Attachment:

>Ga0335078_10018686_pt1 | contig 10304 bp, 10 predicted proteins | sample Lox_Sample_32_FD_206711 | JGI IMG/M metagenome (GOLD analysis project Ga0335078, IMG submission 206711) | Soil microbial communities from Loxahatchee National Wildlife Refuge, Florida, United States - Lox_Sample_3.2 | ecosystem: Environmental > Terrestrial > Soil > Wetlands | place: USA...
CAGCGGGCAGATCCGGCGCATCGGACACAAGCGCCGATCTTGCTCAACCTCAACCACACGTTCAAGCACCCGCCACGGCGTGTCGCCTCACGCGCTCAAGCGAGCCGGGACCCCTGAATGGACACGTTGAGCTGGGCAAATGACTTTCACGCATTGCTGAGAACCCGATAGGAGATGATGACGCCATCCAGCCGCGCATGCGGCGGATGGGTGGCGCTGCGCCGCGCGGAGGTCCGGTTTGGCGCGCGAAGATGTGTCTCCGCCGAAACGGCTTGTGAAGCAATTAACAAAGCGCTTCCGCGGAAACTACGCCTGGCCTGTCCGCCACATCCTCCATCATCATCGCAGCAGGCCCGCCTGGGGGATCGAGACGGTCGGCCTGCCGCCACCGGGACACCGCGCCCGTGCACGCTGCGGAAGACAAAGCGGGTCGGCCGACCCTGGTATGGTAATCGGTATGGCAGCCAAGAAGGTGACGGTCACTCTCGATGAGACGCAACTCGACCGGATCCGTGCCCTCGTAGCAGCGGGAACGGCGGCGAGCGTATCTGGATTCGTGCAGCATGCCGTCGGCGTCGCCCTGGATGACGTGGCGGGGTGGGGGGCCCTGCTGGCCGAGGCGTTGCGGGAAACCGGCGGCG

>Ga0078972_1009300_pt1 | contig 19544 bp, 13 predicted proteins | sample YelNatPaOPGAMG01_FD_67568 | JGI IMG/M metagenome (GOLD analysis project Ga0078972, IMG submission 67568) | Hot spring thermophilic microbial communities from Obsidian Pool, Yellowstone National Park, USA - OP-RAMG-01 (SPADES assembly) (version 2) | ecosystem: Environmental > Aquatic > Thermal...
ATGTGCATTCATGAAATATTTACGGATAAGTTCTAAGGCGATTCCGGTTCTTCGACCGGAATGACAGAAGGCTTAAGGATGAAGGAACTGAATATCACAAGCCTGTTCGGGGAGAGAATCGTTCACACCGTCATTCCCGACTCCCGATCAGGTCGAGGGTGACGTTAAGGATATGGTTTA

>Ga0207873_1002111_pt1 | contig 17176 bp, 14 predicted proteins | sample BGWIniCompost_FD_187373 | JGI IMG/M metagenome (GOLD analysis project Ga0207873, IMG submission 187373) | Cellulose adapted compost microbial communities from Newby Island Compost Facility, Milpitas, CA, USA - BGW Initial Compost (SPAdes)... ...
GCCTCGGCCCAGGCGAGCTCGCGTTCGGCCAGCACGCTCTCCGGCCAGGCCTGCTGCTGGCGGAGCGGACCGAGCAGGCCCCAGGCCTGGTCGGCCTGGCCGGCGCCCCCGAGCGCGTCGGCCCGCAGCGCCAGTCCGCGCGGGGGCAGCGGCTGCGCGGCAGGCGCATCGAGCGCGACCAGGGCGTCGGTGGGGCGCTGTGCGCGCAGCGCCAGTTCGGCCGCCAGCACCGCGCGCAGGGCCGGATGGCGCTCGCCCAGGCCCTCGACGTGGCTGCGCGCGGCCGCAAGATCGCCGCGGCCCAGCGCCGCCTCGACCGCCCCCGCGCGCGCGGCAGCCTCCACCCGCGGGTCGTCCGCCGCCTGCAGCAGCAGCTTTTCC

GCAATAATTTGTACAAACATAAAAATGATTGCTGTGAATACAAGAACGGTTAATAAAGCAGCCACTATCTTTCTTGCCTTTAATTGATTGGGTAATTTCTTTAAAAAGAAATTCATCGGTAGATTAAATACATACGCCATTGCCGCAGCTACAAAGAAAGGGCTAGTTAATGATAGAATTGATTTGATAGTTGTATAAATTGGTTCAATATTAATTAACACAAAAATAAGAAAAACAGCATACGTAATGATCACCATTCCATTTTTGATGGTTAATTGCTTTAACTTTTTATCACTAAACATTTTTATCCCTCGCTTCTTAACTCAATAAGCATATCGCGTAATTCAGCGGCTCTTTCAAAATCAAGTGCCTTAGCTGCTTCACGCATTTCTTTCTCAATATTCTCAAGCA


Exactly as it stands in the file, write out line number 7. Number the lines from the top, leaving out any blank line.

GCAATAATTTGTACAAACATAAAAATGATTGCTGTGAATACAAGAACGGTTAATAAAGCAGCCACTATCTTTCTTGCCTTTAATTGATTGGGTAATTTCTTTAAAAAGAAATTCATCGGTAGATTAAATACATACGCCATTGCCGCAGCTACAAAGAAAGGGCTAGTTAATGATAGAATTGATTTGATAGTTGTATAAATTGGTTCAATATTAATTAACACAAAAATAAGAAAAACAGCATACGTAATGATCACCATTCCATTTTTGATGGTTAATTGCTTTAACTTTTTATCACTAAACATTTTTATCCCTCGCTTCTTAACTCAATAAGCATATCGCGTAATTCAGCGGCTCTTTCAAAATCAAGTGCCTTAGCTGCTTCACGCATTTCTTTCTCAATATTCTCAAGCA